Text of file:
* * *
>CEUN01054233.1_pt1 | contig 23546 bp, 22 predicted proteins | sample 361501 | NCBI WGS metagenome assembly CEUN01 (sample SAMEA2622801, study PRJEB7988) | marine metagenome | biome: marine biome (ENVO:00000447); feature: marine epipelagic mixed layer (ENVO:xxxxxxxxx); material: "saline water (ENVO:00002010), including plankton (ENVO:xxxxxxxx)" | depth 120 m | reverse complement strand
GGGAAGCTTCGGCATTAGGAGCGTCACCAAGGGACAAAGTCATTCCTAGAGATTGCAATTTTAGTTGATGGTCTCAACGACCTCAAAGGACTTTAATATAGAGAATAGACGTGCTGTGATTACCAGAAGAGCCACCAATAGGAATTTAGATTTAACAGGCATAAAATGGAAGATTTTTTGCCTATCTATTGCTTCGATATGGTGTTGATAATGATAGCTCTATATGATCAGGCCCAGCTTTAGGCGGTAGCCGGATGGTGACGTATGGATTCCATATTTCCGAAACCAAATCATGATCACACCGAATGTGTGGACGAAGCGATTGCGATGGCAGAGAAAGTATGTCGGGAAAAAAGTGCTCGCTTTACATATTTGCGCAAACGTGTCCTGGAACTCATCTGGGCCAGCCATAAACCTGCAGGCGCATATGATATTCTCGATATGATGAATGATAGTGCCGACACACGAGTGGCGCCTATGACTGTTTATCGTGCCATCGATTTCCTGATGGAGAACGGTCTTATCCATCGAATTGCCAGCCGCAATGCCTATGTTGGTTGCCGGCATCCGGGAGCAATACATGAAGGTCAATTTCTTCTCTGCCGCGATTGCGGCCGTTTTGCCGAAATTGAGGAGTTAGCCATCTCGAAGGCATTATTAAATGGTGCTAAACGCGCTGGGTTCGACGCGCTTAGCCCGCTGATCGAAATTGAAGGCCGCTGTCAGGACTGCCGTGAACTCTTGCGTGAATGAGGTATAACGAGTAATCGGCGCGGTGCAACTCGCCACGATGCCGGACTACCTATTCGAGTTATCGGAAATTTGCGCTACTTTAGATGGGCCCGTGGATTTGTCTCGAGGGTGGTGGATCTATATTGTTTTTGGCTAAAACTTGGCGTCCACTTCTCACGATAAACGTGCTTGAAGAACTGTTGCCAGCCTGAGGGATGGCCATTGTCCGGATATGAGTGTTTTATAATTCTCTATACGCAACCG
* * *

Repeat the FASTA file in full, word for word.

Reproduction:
>CEUN01054233.1_pt1 | contig 23546 bp, 22 predicted proteins | sample 361501 | NCBI WGS metagenome assembly CEUN01 (sample SAMEA2622801, study PRJEB7988) | marine metagenome | biome: marine biome (ENVO:00000447); feature: marine epipelagic mixed layer (ENVO:xxxxxxxxx); material: "saline water (ENVO:00002010), including plankton (ENVO:xxxxxxxx)" | depth 120 m | reverse complement strand
GGGAAGCTTCGGCATTAGGAGCGTCACCAAGGGACAAAGTCATTCCTAGAGATTGCAATTTTAGTTGATGGTCTCAACGACCTCAAAGGACTTTAATATAGAGAATAGACGTGCTGTGATTACCAGAAGAGCCACCAATAGGAATTTAGATTTAACAGGCATAAAATGGAAGATTTTTTGCCTATCTATTGCTTCGATATGGTGTTGATAATGATAGCTCTATATGATCAGGCCCAGCTTTAGGCGGTAGCCGGATGGTGACGTATGGATTCCATATTTCCGAAACCAAATCATGATCACACCGAATGTGTGGACGAAGCGATTGCGATGGCAGAGAAAGTATGTCGGGAAAAAAGTGCTCGCTTTACATATTTGCGCAAACGTGTCCTGGAACTCATCTGGGCCAGCCATAAACCTGCAGGCGCATATGATATTCTCGATATGATGAATGATAGTGCCGACACACGAGTGGCGCCTATGACTGTTTATCGTGCCATCGATTTCCTGATGGAGAACGGTCTTATCCATCGAATTGCCAGCCGCAATGCCTATGTTGGTTGCCGGCATCCGGGAGCAATACATGAAGGTCAATTTCTTCTCTGCCGCGATTGCGGCCGTTTTGCCGAAATTGAGGAGTTAGCCATCTCGAAGGCATTATTAAATGGTGCTAAACGCGCTGGGTTCGACGCGCTTAGCCCGCTGATCGAAATTGAAGGCCGCTGTCAGGACTGCCGTGAACTCTTGCGTGAATGAGGTATAACGAGTAATCGGCGCGGTGCAACTCGCCACGATGCCGGACTACCTATTCGAGTTATCGGAAATTTGCGCTACTTTAGATGGGCCCGTGGATTTGTCTCGAGGGTGGTGGATCTATATTGTTTTTGGCTAAAACTTGGCGTCCACTTCTCACGATAAACGTGCTTGAAGAACTGTTGCCAGCCTGAGGGATGGCCATTGTCCGGATATGAGTGTTTTATAATTCTCTATACGCAACCG